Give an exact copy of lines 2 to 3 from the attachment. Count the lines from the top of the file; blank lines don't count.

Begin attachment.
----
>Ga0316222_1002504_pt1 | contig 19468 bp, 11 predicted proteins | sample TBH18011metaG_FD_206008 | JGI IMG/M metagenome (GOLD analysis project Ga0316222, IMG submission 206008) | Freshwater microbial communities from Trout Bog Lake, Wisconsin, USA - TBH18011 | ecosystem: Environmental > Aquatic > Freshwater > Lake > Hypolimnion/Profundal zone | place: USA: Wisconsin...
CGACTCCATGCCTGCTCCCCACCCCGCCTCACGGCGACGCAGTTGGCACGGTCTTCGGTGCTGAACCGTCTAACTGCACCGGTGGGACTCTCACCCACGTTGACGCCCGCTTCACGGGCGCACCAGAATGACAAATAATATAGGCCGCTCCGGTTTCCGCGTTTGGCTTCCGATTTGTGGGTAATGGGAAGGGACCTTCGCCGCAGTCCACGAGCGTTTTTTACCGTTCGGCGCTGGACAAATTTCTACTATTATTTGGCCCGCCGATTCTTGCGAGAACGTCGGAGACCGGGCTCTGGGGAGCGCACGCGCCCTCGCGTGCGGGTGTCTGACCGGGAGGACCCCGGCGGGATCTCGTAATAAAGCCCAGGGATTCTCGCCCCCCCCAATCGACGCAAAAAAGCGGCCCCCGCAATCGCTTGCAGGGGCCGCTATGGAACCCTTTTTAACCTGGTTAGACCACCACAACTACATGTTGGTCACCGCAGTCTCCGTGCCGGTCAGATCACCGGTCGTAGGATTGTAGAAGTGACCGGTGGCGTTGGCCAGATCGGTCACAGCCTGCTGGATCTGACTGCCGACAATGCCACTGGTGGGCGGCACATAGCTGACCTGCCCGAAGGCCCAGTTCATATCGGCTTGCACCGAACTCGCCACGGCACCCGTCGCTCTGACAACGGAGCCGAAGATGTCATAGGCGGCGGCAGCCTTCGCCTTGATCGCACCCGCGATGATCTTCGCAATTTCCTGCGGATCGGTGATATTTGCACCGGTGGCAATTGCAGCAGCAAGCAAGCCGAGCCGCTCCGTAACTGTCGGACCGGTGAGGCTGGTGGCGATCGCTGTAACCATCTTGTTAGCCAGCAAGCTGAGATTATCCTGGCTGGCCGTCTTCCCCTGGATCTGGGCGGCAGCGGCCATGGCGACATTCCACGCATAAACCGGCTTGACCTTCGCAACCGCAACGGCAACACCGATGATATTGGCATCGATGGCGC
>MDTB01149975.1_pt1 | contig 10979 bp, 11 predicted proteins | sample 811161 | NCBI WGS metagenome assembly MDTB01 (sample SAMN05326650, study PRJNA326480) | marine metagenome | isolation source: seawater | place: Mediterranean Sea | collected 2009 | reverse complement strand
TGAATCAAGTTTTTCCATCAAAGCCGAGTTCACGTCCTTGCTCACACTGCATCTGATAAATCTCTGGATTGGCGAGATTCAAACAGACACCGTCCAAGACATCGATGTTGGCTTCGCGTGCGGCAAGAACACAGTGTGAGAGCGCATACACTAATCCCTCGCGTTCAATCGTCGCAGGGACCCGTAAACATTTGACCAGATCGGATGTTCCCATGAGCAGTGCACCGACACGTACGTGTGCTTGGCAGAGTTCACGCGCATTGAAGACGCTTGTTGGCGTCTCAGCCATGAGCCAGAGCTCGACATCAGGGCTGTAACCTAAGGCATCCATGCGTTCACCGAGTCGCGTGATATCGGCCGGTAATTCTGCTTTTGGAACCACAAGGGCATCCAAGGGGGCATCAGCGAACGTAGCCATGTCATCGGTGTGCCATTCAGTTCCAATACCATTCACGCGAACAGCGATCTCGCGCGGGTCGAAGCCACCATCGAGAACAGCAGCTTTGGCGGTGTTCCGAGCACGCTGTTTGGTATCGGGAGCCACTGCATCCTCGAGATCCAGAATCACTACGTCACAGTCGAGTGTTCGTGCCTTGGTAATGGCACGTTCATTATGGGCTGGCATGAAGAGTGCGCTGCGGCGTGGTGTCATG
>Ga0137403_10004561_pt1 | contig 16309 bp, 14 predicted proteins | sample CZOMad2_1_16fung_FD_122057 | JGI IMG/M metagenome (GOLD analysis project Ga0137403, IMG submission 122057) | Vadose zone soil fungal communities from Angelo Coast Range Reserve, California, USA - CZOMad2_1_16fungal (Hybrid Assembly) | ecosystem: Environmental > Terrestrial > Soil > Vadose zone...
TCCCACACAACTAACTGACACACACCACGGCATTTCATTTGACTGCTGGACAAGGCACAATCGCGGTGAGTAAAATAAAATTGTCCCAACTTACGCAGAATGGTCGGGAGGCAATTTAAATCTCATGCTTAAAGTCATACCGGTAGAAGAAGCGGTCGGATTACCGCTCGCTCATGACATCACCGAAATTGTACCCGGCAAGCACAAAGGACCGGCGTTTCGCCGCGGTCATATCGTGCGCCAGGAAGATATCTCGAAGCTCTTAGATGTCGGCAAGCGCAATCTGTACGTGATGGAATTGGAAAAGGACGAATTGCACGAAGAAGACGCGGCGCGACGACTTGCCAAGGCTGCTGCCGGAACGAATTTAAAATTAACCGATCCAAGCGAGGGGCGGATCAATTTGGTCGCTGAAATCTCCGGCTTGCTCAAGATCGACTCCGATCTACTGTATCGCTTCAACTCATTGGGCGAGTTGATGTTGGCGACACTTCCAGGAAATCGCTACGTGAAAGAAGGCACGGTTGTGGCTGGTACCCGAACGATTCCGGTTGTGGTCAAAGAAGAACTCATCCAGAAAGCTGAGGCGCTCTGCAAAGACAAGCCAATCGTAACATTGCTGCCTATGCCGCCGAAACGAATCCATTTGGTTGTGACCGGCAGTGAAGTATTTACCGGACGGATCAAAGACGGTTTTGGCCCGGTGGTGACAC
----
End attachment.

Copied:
CGACTCCATGCCTGCTCCCCACCCCGCCTCACGGCGACGCAGTTGGCACGGTCTTCGGTGCTGAACCGTCTAACTGCACCGGTGGGACTCTCACCCACGTTGACGCCCGCTTCACGGGCGCACCAGAATGACAAATAATATAGGCCGCTCCGGTTTCCGCGTTTGGCTTCCGATTTGTGGGTAATGGGAAGGGACCTTCGCCGCAGTCCACGAGCGTTTTTTACCGTTCGGCGCTGGACAAATTTCTACTATTATTTGGCCCGCCGATTCTTGCGAGAACGTCGGAGACCGGGCTCTGGGGAGCGCACGCGCCCTCGCGTGCGGGTGTCTGACCGGGAGGACCCCGGCGGGATCTCGTAATAAAGCCCAGGGATTCTCGCCCCCCCCAATCGACGCAAAAAAGCGGCCCCCGCAATCGCTTGCAGGGGCCGCTATGGAACCCTTTTTAACCTGGTTAGACCACCACAACTACATGTTGGTCACCGCAGTCTCCGTGCCGGTCAGATCACCGGTCGTAGGATTGTAGAAGTGACCGGTGGCGTTGGCCAGATCGGTCACAGCCTGCTGGATCTGACTGCCGACAATGCCACTGGTGGGCGGCACATAGCTGACCTGCCCGAAGGCCCAGTTCATATCGGCTTGCACCGAACTCGCCACGGCACCCGTCGCTCTGACAACGGAGCCGAAGATGTCATAGGCGGCGGCAGCCTTCGCCTTGATCGCACCCGCGATGATCTTCGCAATTTCCTGCGGATCGGTGATATTTGCACCGGTGGCAATTGCAGCAGCAAGCAAGCCGAGCCGCTCCGTAACTGTCGGACCGGTGAGGCTGGTGGCGATCGCTGTAACCATCTTGTTAGCCAGCAAGCTGAGATTATCCTGGCTGGCCGTCTTCCCCTGGATCTGGGCGGCAGCGGCCATGGCGACATTCCACGCATAAACCGGCTTGACCTTCGCAACCGCAACGGCAACACCGATGATATTGGCATCGATGGCGC
>MDTB01149975.1_pt1 | contig 10979 bp, 11 predicted proteins | sample 811161 | NCBI WGS metagenome assembly MDTB01 (sample SAMN05326650, study PRJNA326480) | marine metagenome | isolation source: seawater | place: Mediterranean Sea | collected 2009 | reverse complement strand